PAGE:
Both the Canadian Pacific and the Canadian Northern (later part of Canadian National) had established stations in the town, however, with the creation of Via Rail, the CNoR station was abandoned and all passenger traffic routed though the CPR station until a new Smiths Falls railway station opened in 2010. The CNoR station has been renovated and is now home to the Railway Museum of Eastern Ontario; the historic CP station is a live theatre. The railway station, along with the nearby railway bascule bridge, comprise the town's two National Historic Sites of Canada. The Cataraqui Trail now follows the former CNoR railbed southwest from Smiths Falls toward Napanee, starting from a parking lot at the end of Ferrara Drive.
Smiths Falls has long been a divisional point on the Canadian Pacific Railway, which operates a single-track mainline through Perth and Smiths Falls for freight between Canada's two largest cities, Montréal and Toronto. The town was once the crossroads for rails radiating in a half-dozen directions (Toronto, Ottawa, Montréal, Brockville and formerly Carleton Place and Napanee); local streets bear names of key figures like Sir William Cornelius Van Horne (February 3, 1843 - September 11, 1915), the CP line's president.
The historic 1887 CPR passenger station became the Station Theatre in 2010; modern 1 Via Rail passenger service runs from an unmanned station  at 46 Union Street on the rails to Ottawa. Few trains stop in Smiths Falls for passengers today; those that do follow CN's 1856 Grand Trunk line from Toronto to Brockville, then turn north through Smiths Falls to Ottawa. The historic east-west CP main line locally only hauls freight.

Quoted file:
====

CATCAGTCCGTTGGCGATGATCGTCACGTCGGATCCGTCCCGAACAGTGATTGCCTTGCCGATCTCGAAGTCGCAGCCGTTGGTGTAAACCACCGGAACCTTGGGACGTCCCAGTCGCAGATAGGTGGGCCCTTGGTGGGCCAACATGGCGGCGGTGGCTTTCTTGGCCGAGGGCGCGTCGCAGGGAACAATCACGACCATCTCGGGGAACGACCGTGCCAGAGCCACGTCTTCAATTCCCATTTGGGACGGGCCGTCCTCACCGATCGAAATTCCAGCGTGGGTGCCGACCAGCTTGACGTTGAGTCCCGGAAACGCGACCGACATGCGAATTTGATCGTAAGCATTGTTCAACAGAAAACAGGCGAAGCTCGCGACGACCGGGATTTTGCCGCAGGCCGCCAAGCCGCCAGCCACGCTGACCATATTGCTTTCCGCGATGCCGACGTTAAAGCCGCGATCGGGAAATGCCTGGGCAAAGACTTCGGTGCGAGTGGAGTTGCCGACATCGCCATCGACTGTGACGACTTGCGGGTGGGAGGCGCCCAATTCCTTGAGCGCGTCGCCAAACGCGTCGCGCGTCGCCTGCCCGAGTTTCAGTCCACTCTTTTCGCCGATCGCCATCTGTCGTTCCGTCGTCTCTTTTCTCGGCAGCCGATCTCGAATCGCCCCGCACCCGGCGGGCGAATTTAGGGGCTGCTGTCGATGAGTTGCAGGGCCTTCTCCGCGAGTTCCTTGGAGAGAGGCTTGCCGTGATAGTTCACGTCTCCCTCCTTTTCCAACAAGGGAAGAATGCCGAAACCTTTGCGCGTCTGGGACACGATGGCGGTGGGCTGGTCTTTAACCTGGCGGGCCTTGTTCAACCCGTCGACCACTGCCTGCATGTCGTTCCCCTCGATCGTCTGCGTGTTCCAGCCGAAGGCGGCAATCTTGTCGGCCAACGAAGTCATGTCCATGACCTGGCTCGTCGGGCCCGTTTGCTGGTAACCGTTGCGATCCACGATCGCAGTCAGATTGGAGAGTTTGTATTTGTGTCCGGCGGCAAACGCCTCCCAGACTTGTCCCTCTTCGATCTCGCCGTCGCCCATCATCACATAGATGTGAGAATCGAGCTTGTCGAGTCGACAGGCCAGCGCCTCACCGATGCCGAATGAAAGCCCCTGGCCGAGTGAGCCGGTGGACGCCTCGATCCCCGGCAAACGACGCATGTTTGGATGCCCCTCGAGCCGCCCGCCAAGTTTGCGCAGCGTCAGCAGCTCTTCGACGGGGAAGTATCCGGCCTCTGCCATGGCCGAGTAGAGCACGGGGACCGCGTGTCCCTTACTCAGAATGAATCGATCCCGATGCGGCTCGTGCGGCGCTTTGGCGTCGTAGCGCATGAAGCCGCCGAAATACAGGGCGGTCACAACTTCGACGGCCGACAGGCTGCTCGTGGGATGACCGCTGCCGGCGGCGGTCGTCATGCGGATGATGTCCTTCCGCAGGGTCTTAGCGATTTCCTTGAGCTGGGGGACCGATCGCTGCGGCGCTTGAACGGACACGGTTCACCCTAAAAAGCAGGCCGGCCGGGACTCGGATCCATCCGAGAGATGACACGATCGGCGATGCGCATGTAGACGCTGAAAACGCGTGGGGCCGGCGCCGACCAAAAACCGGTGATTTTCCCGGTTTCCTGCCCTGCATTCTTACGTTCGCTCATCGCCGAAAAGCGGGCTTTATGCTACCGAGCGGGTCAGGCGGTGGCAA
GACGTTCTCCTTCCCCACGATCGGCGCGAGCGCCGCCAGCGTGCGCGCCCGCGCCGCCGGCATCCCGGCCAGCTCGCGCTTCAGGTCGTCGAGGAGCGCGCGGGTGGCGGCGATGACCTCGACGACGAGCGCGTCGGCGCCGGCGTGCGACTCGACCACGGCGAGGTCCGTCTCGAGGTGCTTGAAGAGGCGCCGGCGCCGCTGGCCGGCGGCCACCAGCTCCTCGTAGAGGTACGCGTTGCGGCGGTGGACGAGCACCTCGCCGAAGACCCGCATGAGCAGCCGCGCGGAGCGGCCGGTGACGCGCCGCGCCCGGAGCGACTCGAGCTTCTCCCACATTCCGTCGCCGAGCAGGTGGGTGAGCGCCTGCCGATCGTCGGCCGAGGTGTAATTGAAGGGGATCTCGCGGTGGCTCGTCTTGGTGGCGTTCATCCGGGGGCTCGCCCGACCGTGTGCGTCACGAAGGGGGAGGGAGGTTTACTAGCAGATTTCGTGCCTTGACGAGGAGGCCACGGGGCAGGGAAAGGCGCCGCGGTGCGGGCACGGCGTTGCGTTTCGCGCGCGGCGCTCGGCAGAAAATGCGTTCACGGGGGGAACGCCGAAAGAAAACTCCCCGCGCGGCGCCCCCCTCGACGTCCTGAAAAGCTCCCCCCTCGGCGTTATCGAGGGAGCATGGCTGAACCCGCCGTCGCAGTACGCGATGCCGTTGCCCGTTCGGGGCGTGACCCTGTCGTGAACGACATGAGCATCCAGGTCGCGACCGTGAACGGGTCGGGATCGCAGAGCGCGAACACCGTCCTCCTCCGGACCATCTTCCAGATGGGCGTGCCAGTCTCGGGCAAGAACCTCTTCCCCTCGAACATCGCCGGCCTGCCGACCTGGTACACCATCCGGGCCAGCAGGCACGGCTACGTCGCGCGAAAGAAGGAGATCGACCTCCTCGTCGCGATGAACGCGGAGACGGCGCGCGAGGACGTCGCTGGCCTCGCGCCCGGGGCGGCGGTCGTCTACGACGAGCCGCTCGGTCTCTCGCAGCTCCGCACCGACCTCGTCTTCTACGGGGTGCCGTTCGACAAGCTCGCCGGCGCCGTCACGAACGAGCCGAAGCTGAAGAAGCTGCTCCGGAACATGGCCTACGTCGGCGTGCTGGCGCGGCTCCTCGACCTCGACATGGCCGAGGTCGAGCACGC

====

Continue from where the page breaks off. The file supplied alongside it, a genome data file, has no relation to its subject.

VIA reservations and information are available at +1-888-842-7245.
Smiths Falls serves as midpoint and de-facto headquarters of the UNESCO-listed Rideau Canal, which joins Kingston to Ottawa. Built under the direction of Colonel John By after the War of 1812, this waterway allows shipping to bypass the St. Lawrence River between Kingston and Montréal, whose location directly on the US border leaves it perilously vulnerable to attack. From Ottawa, the Ottawa/Outaouais river is navigable to Montréal.
With the exception of one modern "combined lock" which bypasses three of the original 1800's locks in Smiths Falls itself, all of the locks on the system are original. Their historic integrity has been preserved.
- 2 Greyhound Voyageur, Mr. Gas, 12 Union St., ☎ . Voyageur Bus stops on Highway 15 in Smiths Falls as the midpoint of its twice-daily Kingston-Ottawa round trip, then turns onto Hwy 7 at Carleton Place.